Carlos Sainz captures first Formula One pole; Max Verstappen booed at British Grand Prix

Carlos Sainz F1 pole
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SILVERSTONE, England — It took 151 attempts for Carlos Sainz to earn his first F1 pole position, and now the Ferrari driver will chase that elusive first win in Formula One.

But starting alongside Sainz on the front row Sunday at the British Grand Prix will be defending F1 champion Max Verstappen, a year removed from the crash with Lewis Hamilton that turned their title fight into a bitter rivalry.

Verstappen was booed by some in the crowd after Saturday’s action-packed qualifying session in the rain. The Dutchman said he barely could hear his on-track interview questions over the jeers.

“If they want to boo, they do that. For me, it’s not going to change anything,” Verstappen said. “Maybe some of them don’t like me, but that’s fine. They all have their own opinions. I don’t care.”

Sainz set the fastest time late in the third qualifying session to edge Verstappen by just 0.072 seconds. It was the seventh pole in 10 races for Ferrari this season, though Sainz teammate Charles Leclerc had earned the first six poles prior to Sainz’s surprise run.

“First pole position, it’s always special, and especially to do it in Silverstone in the wet,” Sainz said. “Kept it cool through the session and toward the end I decided to push.”

Sainz narrowly missed out on what would have been his first career win two weeks ago at the Canadian Grand Prix, where he finished just behind Verstappen. The Spanish driver has been on the podium 11 times in his career but never on the top step. He’s finished second three times this season.

Leclerc will start third, ahead of Sergio Perez in the second Red Bull.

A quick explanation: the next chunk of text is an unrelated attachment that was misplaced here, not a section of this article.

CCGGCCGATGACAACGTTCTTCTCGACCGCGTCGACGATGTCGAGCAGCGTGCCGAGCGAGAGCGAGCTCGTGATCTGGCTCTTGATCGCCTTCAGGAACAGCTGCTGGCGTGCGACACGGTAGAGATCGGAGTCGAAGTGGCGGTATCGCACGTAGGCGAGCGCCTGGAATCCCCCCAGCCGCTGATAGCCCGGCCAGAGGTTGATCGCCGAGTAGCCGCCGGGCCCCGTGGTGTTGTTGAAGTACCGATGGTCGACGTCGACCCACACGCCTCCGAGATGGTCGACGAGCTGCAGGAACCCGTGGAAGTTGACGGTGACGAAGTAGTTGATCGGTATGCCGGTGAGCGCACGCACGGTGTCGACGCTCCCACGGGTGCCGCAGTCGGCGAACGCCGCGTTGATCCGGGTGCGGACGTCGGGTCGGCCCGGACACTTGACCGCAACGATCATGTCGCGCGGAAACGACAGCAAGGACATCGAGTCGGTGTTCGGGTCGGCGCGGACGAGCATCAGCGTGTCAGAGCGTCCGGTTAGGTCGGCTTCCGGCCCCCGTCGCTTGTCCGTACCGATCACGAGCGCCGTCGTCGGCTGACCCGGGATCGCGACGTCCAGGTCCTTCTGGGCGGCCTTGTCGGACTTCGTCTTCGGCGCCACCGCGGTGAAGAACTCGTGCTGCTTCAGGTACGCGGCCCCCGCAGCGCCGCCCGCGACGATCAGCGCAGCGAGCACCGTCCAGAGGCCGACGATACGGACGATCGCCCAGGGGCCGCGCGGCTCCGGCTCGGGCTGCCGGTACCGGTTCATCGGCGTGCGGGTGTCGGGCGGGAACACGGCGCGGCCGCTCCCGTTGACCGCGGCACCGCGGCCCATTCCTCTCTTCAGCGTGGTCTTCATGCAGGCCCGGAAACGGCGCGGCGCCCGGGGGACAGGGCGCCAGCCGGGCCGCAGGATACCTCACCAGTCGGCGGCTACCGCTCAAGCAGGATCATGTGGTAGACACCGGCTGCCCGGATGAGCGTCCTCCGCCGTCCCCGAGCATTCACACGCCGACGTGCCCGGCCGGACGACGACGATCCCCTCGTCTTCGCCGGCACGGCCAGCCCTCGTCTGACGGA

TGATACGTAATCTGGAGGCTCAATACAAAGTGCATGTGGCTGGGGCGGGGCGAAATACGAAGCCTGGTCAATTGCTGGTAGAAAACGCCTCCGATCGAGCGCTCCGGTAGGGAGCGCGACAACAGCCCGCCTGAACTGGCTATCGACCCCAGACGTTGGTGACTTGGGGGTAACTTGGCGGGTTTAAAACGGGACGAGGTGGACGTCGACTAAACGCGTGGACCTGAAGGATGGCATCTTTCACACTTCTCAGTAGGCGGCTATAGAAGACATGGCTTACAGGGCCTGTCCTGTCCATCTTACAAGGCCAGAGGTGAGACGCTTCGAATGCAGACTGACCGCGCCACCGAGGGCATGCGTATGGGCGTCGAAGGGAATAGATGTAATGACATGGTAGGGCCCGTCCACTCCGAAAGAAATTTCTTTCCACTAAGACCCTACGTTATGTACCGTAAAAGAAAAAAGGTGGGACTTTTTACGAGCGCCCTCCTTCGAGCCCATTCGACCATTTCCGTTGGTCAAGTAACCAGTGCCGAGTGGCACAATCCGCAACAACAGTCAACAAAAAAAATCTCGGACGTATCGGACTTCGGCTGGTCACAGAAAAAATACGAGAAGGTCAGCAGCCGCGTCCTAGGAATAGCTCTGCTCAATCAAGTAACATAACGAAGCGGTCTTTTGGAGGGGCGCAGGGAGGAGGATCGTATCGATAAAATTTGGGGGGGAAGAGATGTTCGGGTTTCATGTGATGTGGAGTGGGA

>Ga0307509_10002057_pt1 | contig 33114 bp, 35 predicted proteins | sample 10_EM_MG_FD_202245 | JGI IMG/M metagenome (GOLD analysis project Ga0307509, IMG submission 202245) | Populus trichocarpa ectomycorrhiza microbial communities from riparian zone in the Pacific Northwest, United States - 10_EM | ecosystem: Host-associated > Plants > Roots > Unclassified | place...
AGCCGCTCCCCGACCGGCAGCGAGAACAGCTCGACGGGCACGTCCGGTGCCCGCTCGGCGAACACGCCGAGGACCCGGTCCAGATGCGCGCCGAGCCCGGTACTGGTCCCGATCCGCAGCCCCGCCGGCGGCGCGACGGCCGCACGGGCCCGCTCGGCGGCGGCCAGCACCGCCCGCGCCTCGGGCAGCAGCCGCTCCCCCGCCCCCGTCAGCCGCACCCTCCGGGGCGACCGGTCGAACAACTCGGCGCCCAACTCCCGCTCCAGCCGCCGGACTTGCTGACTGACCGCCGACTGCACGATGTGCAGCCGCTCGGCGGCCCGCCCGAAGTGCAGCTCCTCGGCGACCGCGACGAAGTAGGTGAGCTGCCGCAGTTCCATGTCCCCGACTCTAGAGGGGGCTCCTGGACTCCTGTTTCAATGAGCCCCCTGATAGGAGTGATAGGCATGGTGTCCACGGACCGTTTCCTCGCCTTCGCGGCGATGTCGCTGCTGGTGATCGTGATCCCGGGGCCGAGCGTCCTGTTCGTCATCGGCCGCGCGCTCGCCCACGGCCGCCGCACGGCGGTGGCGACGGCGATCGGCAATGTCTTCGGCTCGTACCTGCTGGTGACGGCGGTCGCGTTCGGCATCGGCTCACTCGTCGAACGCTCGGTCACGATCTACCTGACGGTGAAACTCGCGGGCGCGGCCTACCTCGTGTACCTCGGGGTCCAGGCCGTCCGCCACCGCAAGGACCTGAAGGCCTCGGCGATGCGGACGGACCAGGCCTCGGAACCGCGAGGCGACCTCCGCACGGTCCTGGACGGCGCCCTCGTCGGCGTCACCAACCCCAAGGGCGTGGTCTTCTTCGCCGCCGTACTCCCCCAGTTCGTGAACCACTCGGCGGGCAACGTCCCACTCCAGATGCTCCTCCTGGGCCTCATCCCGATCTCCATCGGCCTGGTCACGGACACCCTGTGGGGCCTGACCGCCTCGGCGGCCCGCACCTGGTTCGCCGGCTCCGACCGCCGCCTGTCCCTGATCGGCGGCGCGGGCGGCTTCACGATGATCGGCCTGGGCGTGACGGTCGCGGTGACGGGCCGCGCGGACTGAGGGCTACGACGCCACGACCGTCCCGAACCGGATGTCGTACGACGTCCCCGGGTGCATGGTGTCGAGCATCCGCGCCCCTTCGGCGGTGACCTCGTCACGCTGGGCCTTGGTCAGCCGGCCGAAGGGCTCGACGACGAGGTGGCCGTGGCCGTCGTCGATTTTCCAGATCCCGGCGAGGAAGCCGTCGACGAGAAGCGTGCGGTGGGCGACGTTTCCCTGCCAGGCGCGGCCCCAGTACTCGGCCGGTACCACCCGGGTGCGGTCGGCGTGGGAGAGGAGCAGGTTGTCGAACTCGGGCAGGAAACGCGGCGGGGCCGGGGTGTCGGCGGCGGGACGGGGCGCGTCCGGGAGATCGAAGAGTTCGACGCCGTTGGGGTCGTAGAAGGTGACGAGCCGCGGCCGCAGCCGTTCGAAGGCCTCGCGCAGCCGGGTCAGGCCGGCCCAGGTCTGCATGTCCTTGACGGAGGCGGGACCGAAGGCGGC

Sunday’s race is expected to be largely dry after a rainy qualifying session. The improved conditions could favor the two Red Bulls after Verstappen set the fastest lap time of anyone this weekend in the final practice session before the rain began to fall at Silverstone.

Seven-time champion Lewis Hamilton qualified fifth for his home race as Mercedes seemed to have made progress with its problems of bouncing at high speed. His teammate George Russell was eighth.

As Verstappen spoke trackside following qualifying, the boos were audible for the Dutchman. Verstappen and Hamilton collided in last year’s race, with Verstappen hitting the wall while Hamilton overcame a penalty to win.

The incident further heightened their often-bitter rivalry in a title race ultimately won by Verstappen, and turned some British fans against Verstappen. He was taken to a hospital for observation following the crash and complained that Hamilton showed poor sportsmanship by celebrating the victory as Verstappen was being medically evaluated.

The build-up to this year’s race has been dominated by three-time F1 champion Nelson Piquet’s use of a racial slur and homophobic language to describe Hamilton in an interview filmed last year after the crash at Silverstone. The interview did not receive wide attention until this week ahead of the return to the track.

Hamilton and other drivers condemned Piquet. Verstappen, who is dating Piquet’s daughter, Kelly, said Piquet had used “very offensive” language but added that the Brazilian was also “a really nice and relaxed guy” who was not a racist.

Leclerc said he felt his Ferrari was “competitive” but a mistake prevented him for challenging for pole position.

“I knew it was the lap where I had to put everything together and I didn’t as a driver, so I didn’t deserve to be on pole,” he said.

Farther back on the grid, there was another surprise in the rain as Nicholas Latifi qualified a career-best 10th for Williams. The Canadian has not finished a race higher than 14th all season and was driving an older version of the car than his teammate Alexander Albon, who was 16th.